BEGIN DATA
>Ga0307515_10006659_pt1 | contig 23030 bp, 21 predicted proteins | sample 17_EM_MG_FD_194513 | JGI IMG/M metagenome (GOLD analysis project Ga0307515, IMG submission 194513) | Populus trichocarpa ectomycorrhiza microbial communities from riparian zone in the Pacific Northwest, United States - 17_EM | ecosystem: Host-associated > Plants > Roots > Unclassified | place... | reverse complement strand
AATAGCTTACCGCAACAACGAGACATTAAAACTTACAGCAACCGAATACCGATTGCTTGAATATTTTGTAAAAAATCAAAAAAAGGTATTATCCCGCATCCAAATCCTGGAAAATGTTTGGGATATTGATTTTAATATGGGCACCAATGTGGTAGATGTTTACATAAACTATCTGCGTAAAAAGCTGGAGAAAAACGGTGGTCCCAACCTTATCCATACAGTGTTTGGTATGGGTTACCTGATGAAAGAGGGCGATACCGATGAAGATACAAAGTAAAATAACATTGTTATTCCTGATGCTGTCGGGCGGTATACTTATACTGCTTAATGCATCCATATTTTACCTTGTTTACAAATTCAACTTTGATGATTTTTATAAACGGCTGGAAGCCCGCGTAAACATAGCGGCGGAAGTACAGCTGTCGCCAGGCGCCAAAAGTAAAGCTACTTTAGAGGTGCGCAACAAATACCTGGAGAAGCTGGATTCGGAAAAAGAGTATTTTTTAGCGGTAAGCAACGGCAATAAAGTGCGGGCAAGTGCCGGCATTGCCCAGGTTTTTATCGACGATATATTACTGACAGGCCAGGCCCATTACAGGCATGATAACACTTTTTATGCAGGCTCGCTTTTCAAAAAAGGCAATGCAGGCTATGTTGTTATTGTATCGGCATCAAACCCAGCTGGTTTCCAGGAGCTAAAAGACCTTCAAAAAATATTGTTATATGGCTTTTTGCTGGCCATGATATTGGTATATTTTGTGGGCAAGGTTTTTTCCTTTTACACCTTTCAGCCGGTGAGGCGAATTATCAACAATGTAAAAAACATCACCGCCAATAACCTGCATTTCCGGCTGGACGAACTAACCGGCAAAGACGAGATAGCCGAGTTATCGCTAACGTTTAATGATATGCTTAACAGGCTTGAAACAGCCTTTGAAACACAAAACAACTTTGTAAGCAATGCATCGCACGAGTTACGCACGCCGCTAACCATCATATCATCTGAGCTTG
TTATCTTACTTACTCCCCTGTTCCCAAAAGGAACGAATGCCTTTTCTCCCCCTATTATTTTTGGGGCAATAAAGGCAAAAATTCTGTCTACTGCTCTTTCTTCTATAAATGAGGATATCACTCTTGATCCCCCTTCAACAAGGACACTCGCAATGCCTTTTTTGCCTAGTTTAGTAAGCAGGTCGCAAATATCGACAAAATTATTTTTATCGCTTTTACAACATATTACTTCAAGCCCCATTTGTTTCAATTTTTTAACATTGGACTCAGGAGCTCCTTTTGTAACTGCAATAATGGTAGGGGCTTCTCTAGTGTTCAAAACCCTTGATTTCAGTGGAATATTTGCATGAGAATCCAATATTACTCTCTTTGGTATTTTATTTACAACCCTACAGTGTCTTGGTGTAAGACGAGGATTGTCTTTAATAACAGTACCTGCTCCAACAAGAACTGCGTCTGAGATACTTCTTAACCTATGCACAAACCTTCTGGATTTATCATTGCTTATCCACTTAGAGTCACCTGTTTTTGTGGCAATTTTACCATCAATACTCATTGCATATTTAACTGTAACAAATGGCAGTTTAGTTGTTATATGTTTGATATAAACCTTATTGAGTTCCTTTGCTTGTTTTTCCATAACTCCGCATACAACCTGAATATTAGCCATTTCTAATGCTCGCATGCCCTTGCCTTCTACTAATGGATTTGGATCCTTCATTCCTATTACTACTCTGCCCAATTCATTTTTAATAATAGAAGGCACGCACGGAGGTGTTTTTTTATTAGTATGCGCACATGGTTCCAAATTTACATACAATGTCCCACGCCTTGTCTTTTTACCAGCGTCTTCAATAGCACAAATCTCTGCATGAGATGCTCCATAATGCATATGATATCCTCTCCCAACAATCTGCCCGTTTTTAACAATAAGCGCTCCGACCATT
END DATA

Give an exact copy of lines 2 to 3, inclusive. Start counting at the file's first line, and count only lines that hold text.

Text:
AATAGCTTACCGCAACAACGAGACATTAAAACTTACAGCAACCGAATACCGATTGCTTGAATATTTTGTAAAAAATCAAAAAAAGGTATTATCCCGCATCCAAATCCTGGAAAATGTTTGGGATATTGATTTTAATATGGGCACCAATGTGGTAGATGTTTACATAAACTATCTGCGTAAAAAGCTGGAGAAAAACGGTGGTCCCAACCTTATCCATACAGTGTTTGGTATGGGTTACCTGATGAAAGAGGGCGATACCGATGAAGATACAAAGTAAAATAACATTGTTATTCCTGATGCTGTCGGGCGGTATACTTATACTGCTTAATGCATCCATATTTTACCTTGTTTACAAATTCAACTTTGATGATTTTTATAAACGGCTGGAAGCCCGCGTAAACATAGCGGCGGAAGTACAGCTGTCGCCAGGCGCCAAAAGTAAAGCTACTTTAGAGGTGCGCAACAAATACCTGGAGAAGCTGGATTCGGAAAAAGAGTATTTTTTAGCGGTAAGCAACGGCAATAAAGTGCGGGCAAGTGCCGGCATTGCCCAGGTTTTTATCGACGATATATTACTGACAGGCCAGGCCCATTACAGGCATGATAACACTTTTTATGCAGGCTCGCTTTTCAAAAAAGGCAATGCAGGCTATGTTGTTATTGTATCGGCATCAAACCCAGCTGGTTTCCAGGAGCTAAAAGACCTTCAAAAAATATTGTTATATGGCTTTTTGCTGGCCATGATATTGGTATATTTTGTGGGCAAGGTTTTTTCCTTTTACACCTTTCAGCCGGTGAGGCGAATTATCAACAATGTAAAAAACATCACCGCCAATAACCTGCATTTCCGGCTGGACGAACTAACCGGCAAAGACGAGATAGCCGAGTTATCGCTAACGTTTAATGATATGCTTAACAGGCTTGAAACAGCCTTTGAAACACAAAACAACTTTGTAAGCAATGCATCGCACGAGTTACGCACGCCGCTAACCATCATATCATCTGAGCTTG
TTATCTTACTTACTCCCCTGTTCCCAAAAGGAACGAATGCCTTTTCTCCCCCTATTATTTTTGGGGCAATAAAGGCAAAAATTCTGTCTACTGCTCTTTCTTCTATAAATGAGGATATCACTCTTGATCCCCCTTCAACAAGGACACTCGCAATGCCTTTTTTGCCTAGTTTAGTAAGCAGGTCGCAAATATCGACAAAATTATTTTTATCGCTTTTACAACATATTACTTCAAGCCCCATTTGTTTCAATTTTTTAACATTGGACTCAGGAGCTCCTTTTGTAACTGCAATAATGGTAGGGGCTTCTCTAGTGTTCAAAACCCTTGATTTCAGTGGAATATTTGCATGAGAATCCAATATTACTCTCTTTGGTATTTTATTTACAACCCTACAGTGTCTTGGTGTAAGACGAGGATTGTCTTTAATAACAGTACCTGCTCCAACAAGAACTGCGTCTGAGATACTTCTTAACCTATGCACAAACCTTCTGGATTTATCATTGCTTATCCACTTAGAGTCACCTGTTTTTGTGGCAATTTTACCATCAATACTCATTGCATATTTAACTGTAACAAATGGCAGTTTAGTTGTTATATGTTTGATATAAACCTTATTGAGTTCCTTTGCTTGTTTTTCCATAACTCCGCATACAACCTGAATATTAGCCATTTCTAATGCTCGCATGCCCTTGCCTTCTACTAATGGATTTGGATCCTTCATTCCTATTACTACTCTGCCCAATTCATTTTTAATAATAGAAGGCACGCACGGAGGTGTTTTTTTATTAGTATGCGCACATGGTTCCAAATTTACATACAATGTCCCACGCCTTGTCTTTTTACCAGCGTCTTCAATAGCACAAATCTCTGCATGAGATGCTCCATAATGCATATGATATCCTCTCCCAACAATCTGCCCGTTTTTAACAATAAGCGCTCCGACCATT